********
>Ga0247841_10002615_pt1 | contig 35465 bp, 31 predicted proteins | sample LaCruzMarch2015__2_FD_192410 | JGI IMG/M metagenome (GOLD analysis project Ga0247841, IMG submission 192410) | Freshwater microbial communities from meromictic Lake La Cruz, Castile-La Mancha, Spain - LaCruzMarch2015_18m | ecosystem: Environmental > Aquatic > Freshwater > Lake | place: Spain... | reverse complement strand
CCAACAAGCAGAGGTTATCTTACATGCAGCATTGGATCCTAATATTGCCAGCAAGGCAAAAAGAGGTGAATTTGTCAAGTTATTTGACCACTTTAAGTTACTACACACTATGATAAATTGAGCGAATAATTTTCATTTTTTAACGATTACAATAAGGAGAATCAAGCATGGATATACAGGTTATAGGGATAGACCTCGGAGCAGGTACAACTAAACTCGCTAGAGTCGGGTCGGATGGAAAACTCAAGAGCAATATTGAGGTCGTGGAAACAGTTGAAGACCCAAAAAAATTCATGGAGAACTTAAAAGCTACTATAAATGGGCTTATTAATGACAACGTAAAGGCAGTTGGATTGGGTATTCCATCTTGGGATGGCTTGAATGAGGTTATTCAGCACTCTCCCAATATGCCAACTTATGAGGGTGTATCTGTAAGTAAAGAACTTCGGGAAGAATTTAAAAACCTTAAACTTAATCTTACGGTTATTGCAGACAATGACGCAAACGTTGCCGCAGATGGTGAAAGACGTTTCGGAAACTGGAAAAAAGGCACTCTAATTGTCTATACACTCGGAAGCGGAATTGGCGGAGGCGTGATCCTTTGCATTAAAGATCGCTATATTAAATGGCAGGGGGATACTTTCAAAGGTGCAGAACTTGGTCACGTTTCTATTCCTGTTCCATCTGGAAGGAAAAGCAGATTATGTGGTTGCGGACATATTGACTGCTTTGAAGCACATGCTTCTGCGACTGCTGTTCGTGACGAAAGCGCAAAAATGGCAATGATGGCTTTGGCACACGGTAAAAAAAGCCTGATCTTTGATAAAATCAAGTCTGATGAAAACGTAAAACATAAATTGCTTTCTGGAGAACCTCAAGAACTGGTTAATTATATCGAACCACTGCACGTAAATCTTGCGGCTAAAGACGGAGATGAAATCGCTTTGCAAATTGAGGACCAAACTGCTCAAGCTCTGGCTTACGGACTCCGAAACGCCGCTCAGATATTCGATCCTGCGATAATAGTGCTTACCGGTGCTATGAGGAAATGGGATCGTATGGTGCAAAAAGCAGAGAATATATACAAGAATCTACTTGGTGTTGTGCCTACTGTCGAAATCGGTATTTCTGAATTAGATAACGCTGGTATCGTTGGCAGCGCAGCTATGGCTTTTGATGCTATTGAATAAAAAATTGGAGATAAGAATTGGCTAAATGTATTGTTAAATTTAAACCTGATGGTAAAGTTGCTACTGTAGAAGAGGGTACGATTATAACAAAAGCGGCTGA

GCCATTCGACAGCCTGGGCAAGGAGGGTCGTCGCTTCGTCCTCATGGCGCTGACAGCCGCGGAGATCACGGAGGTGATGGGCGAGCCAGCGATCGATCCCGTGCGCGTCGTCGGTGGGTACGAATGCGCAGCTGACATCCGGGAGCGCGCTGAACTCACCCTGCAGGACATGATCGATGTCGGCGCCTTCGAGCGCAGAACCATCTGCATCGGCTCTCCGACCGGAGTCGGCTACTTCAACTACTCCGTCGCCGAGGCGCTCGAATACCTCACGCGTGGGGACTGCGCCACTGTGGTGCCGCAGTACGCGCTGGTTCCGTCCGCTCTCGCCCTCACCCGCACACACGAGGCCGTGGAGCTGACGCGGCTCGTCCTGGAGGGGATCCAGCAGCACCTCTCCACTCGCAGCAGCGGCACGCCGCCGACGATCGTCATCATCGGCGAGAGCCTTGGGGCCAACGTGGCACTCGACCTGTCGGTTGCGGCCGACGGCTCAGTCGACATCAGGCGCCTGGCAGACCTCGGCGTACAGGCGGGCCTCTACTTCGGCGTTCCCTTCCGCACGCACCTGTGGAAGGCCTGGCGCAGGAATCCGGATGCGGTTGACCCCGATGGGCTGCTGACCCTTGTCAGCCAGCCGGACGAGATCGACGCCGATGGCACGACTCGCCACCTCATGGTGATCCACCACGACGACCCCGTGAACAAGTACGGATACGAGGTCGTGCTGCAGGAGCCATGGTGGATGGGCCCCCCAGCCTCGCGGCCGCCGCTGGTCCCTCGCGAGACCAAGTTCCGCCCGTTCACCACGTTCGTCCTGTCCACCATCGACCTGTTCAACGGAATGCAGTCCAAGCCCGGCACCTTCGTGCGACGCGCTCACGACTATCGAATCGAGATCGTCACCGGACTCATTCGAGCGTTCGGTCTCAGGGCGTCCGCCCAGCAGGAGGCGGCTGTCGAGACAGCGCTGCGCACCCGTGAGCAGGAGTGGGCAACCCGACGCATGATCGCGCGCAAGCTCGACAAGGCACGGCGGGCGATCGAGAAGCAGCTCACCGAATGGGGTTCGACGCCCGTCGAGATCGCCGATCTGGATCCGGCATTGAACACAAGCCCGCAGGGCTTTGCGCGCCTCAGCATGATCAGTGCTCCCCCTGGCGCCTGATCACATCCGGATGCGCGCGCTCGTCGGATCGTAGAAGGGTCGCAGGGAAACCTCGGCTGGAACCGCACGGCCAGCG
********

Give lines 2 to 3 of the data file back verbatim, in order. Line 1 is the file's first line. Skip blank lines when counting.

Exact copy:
CCAACAAGCAGAGGTTATCTTACATGCAGCATTGGATCCTAATATTGCCAGCAAGGCAAAAAGAGGTGAATTTGTCAAGTTATTTGACCACTTTAAGTTACTACACACTATGATAAATTGAGCGAATAATTTTCATTTTTTAACGATTACAATAAGGAGAATCAAGCATGGATATACAGGTTATAGGGATAGACCTCGGAGCAGGTACAACTAAACTCGCTAGAGTCGGGTCGGATGGAAAACTCAAGAGCAATATTGAGGTCGTGGAAACAGTTGAAGACCCAAAAAAATTCATGGAGAACTTAAAAGCTACTATAAATGGGCTTATTAATGACAACGTAAAGGCAGTTGGATTGGGTATTCCATCTTGGGATGGCTTGAATGAGGTTATTCAGCACTCTCCCAATATGCCAACTTATGAGGGTGTATCTGTAAGTAAAGAACTTCGGGAAGAATTTAAAAACCTTAAACTTAATCTTACGGTTATTGCAGACAATGACGCAAACGTTGCCGCAGATGGTGAAAGACGTTTCGGAAACTGGAAAAAAGGCACTCTAATTGTCTATACACTCGGAAGCGGAATTGGCGGAGGCGTGATCCTTTGCATTAAAGATCGCTATATTAAATGGCAGGGGGATACTTTCAAAGGTGCAGAACTTGGTCACGTTTCTATTCCTGTTCCATCTGGAAGGAAAAGCAGATTATGTGGTTGCGGACATATTGACTGCTTTGAAGCACATGCTTCTGCGACTGCTGTTCGTGACGAAAGCGCAAAAATGGCAATGATGGCTTTGGCACACGGTAAAAAAAGCCTGATCTTTGATAAAATCAAGTCTGATGAAAACGTAAAACATAAATTGCTTTCTGGAGAACCTCAAGAACTGGTTAATTATATCGAACCACTGCACGTAAATCTTGCGGCTAAAGACGGAGATGAAATCGCTTTGCAAATTGAGGACCAAACTGCTCAAGCTCTGGCTTACGGACTCCGAAACGCCGCTCAGATATTCGATCCTGCGATAATAGTGCTTACCGGTGCTATGAGGAAATGGGATCGTATGGTGCAAAAAGCAGAGAATATATACAAGAATCTACTTGGTGTTGTGCCTACTGTCGAAATCGGTATTTCTGAATTAGATAACGCTGGTATCGTTGGCAGCGCAGCTATGGCTTTTGATGCTATTGAATAAAAAATTGGAGATAAGAATTGGCTAAATGTATTGTTAAATTTAAACCTGATGGTAAAGTTGCTACTGTAGAAGAGGGTACGATTATAACAAAAGCGGCTGA

GCCATTCGACAGCCTGGGCAAGGAGGGTCGTCGCTTCGTCCTCATGGCGCTGACAGCCGCGGAGATCACGGAGGTGATGGGCGAGCCAGCGATCGATCCCGTGCGCGTCGTCGGTGGGTACGAATGCGCAGCTGACATCCGGGAGCGCGCTGAACTCACCCTGCAGGACATGATCGATGTCGGCGCCTTCGAGCGCAGAACCATCTGCATCGGCTCTCCGACCGGAGTCGGCTACTTCAACTACTCCGTCGCCGAGGCGCTCGAATACCTCACGCGTGGGGACTGCGCCACTGTGGTGCCGCAGTACGCGCTGGTTCCGTCCGCTCTCGCCCTCACCCGCACACACGAGGCCGTGGAGCTGACGCGGCTCGTCCTGGAGGGGATCCAGCAGCACCTCTCCACTCGCAGCAGCGGCACGCCGCCGACGATCGTCATCATCGGCGAGAGCCTTGGGGCCAACGTGGCACTCGACCTGTCGGTTGCGGCCGACGGCTCAGTCGACATCAGGCGCCTGGCAGACCTCGGCGTACAGGCGGGCCTCTACTTCGGCGTTCCCTTCCGCACGCACCTGTGGAAGGCCTGGCGCAGGAATCCGGATGCGGTTGACCCCGATGGGCTGCTGACCCTTGTCAGCCAGCCGGACGAGATCGACGCCGATGGCACGACTCGCCACCTCATGGTGATCCACCACGACGACCCCGTGAACAAGTACGGATACGAGGTCGTGCTGCAGGAGCCATGGTGGATGGGCCCCCCAGCCTCGCGGCCGCCGCTGGTCCCTCGCGAGACCAAGTTCCGCCCGTTCACCACGTTCGTCCTGTCCACCATCGACCTGTTCAACGGAATGCAGTCCAAGCCCGGCACCTTCGTGCGACGCGCTCACGACTATCGAATCGAGATCGTCACCGGACTCATTCGAGCGTTCGGTCTCAGGGCGTCCGCCCAGCAGGAGGCGGCTGTCGAGACAGCGCTGCGCACCCGTGAGCAGGAGTGGGCAACCCGACGCATGATCGCGCGCAAGCTCGACAAGGCACGGCGGGCGATCGAGAAGCAGCTCACCGAATGGGGTTCGACGCCCGTCGAGATCGCCGATCTGGATCCGGCATTGAACACAAGCCCGCAGGGCTTTGCGCGCCTCAGCATGATCAGTGCTCCCCCTGGCGCCTGATCACATCCGGATGCGCGCGCTCGTCGGATCGTAGAAGGGTCGCAGGGAAACCTCGGCTGGAACCGCACGGCCAGCG